Monday, December 18, 2017

Human Growth Hormone Diseases: Not A Child’s Game

September 1, 2012 by  
Filed under articles

Playing with human growth hormone diseases is not a child’s game. Furthermore, it is not a game to be played but rather a battle to win. Battling with HGH is basically a parent’s responsibility to ensure normal growth of a child.

Children are at a very high risk of being stricken with human growth hormone diseases. Human growth diseases concern the deficiency or excess in HGH that are present in a child. HGH is responsible for growth development and plays a role in metabolism processes. Children experience abnormalities in their height and body composition when they have HGH diseases.

HGH deficiency affects the child by being relatively small for his age and having a plump body composition. This disease is more frequent in children rather than the excessive presence of HGH. However, there is hope for children with HGH deficiency because there are different ways to augment this deficiency. Children have a high chance of reaching their normal height if they start their treatment immediately after being diagnosed with the deficiency disease.

In fact, the first patient that has been treated of HGH disease is a 17 year old boy with growth hormone deficiency. The treatment was administered by endocrinologist Maurice Raben in 1958. Raben used cadaver GH by purifying growth hormone from a dead body. However, this method of treatment is seldom used today because of side effects like the Creutzfeldt – Jakob disease.

Different pharmaceutical companies have manufactured their own products in response to HGH deficiency. These products are generally put in to use by injecting them under the child’s skin. Injections on children are done daily in relatively small doses to avoid possible side effects. These doses are raised regularly based on how the child reacts to the injections. After being injected, children undergo an evaluation every three to six months. This evaluation is to observe the effects of their treatment specifically on their height and rate of growth. This is also done to check if there are side effects and to determine the right dosage for the patient.

Excessive human growth hormone can also be treated. This disease is characterized by excessive height. This disease rarely happens in children. Methods of treatment for this disease include:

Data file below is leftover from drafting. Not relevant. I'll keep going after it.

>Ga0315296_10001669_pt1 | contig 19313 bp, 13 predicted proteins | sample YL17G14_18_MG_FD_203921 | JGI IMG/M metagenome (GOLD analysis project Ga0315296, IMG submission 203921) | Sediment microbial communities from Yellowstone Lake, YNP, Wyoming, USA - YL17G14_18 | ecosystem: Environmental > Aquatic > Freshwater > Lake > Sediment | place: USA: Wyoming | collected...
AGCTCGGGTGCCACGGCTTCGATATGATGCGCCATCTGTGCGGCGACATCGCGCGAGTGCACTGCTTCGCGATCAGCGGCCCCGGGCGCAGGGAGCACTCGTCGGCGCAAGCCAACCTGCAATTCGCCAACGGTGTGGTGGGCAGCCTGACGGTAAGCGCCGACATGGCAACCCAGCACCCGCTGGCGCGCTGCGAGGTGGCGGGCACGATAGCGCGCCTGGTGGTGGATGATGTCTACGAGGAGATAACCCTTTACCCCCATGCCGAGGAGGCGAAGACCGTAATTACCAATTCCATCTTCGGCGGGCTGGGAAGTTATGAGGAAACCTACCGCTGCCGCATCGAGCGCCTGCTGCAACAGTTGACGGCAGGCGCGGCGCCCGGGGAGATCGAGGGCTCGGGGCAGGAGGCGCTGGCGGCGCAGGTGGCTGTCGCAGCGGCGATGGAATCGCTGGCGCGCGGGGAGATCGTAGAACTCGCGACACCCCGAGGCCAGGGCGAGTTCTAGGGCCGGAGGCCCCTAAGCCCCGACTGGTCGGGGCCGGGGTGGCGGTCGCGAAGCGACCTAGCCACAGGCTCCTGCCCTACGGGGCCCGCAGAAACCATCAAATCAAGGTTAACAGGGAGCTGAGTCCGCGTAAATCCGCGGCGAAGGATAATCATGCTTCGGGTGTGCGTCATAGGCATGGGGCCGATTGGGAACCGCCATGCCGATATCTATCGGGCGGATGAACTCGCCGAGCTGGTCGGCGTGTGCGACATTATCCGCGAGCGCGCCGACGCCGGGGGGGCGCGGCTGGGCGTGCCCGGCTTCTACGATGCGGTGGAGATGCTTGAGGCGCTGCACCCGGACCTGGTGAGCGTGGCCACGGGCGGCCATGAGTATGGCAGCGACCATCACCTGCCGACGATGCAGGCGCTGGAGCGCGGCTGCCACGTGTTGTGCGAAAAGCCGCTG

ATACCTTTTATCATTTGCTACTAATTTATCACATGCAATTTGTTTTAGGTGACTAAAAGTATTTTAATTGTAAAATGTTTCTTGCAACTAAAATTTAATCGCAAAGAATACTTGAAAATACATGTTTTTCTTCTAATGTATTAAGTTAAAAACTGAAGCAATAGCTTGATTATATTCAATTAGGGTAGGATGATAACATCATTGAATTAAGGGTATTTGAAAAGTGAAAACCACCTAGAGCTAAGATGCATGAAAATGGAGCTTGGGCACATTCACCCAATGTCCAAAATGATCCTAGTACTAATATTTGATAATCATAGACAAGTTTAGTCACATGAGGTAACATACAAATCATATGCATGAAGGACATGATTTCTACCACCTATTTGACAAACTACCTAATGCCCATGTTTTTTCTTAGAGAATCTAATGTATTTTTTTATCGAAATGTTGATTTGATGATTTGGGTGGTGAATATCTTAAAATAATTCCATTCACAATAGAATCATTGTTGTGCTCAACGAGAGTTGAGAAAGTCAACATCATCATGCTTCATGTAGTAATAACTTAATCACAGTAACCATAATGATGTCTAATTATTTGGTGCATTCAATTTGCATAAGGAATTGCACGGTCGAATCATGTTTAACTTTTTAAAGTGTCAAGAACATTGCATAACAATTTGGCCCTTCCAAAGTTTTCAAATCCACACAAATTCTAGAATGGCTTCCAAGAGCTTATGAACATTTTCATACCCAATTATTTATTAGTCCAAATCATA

1.) Surgery
2.) Medications
3.) Pituitary Irradiation

Excessive growth hormone is commonly caused by a non cancerous tumor in the pituitary gland and therefore needs to be removed. However, surgery can not be performed on children with pituitary hyperplasia. Pituitary hyperplasia enlarges the pituitary gland making it impossible to determine an area to be removed.

Medications are available if surgery if not possible on a child. Some drugs that are used are somatostatin analogues, GH receptor antagonists and dopamine antagonists. Nonetheless, these medications do not cure the disease but reduces growth hormone levels and needs to be taken for a lifetime if the disease is not cured.

Pituitary irradiation is not recommended for children and considered as a last result for patients. It is done if surgery and medication are not effective methods to treat or neutralize the GH production. This method if effective but it takes time to fully achieve the benefits of this therapy. It also affects the brain development of a child. Children treated with this disease also need to be monitored for the possible side effects of the medications and therapies that he has undergone.

Human growth hormone excess and deficiency can both affect the child psychologically and physically. Children with these diseases frequently have low self-esteem because of the feeling of being different from other children. They tend to isolate themselves from others because of their physical abnormalities. Children with low stature are often bullied and may result in a phobia. Parents should guide and constantly console their children.

HGH diseases happen to any children and it is not the child’s fault if he has the disease. It is up to a parent to win the battle for her child.

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